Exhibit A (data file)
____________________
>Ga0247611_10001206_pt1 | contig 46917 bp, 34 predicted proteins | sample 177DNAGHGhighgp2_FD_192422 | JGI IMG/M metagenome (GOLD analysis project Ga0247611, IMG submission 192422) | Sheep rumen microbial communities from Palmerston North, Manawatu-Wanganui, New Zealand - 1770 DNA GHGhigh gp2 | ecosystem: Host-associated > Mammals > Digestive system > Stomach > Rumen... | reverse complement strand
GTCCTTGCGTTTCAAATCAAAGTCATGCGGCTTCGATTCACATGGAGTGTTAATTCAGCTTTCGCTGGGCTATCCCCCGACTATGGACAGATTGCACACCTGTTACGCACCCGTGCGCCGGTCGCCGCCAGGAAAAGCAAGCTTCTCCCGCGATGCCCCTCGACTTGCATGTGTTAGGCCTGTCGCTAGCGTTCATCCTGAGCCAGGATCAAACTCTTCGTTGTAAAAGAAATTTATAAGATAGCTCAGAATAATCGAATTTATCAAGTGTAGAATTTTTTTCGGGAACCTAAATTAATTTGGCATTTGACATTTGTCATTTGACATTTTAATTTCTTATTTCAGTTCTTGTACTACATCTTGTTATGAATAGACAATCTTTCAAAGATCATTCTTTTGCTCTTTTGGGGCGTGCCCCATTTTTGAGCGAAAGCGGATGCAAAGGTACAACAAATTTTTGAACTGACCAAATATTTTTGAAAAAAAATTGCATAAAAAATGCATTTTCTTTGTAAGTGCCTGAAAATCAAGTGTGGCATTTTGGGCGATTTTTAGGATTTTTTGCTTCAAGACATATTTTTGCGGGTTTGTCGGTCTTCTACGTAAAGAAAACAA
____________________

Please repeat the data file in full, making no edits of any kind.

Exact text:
>Ga0247611_10001206_pt1 | contig 46917 bp, 34 predicted proteins | sample 177DNAGHGhighgp2_FD_192422 | JGI IMG/M metagenome (GOLD analysis project Ga0247611, IMG submission 192422) | Sheep rumen microbial communities from Palmerston North, Manawatu-Wanganui, New Zealand - 1770 DNA GHGhigh gp2 | ecosystem: Host-associated > Mammals > Digestive system > Stomach > Rumen... | reverse complement strand
GTCCTTGCGTTTCAAATCAAAGTCATGCGGCTTCGATTCACATGGAGTGTTAATTCAGCTTTCGCTGGGCTATCCCCCGACTATGGACAGATTGCACACCTGTTACGCACCCGTGCGCCGGTCGCCGCCAGGAAAAGCAAGCTTCTCCCGCGATGCCCCTCGACTTGCATGTGTTAGGCCTGTCGCTAGCGTTCATCCTGAGCCAGGATCAAACTCTTCGTTGTAAAAGAAATTTATAAGATAGCTCAGAATAATCGAATTTATCAAGTGTAGAATTTTTTTCGGGAACCTAAATTAATTTGGCATTTGACATTTGTCATTTGACATTTTAATTTCTTATTTCAGTTCTTGTACTACATCTTGTTATGAATAGACAATCTTTCAAAGATCATTCTTTTGCTCTTTTGGGGCGTGCCCCATTTTTGAGCGAAAGCGGATGCAAAGGTACAACAAATTTTTGAACTGACCAAATATTTTTGAAAAAAAATTGCATAAAAAATGCATTTTCTTTGTAAGTGCCTGAAAATCAAGTGTGGCATTTTGGGCGATTTTTAGGATTTTTTGCTTCAAGACATATTTTTGCGGGTTTGTCGGTCTTCTACGTAAAGAAAACAA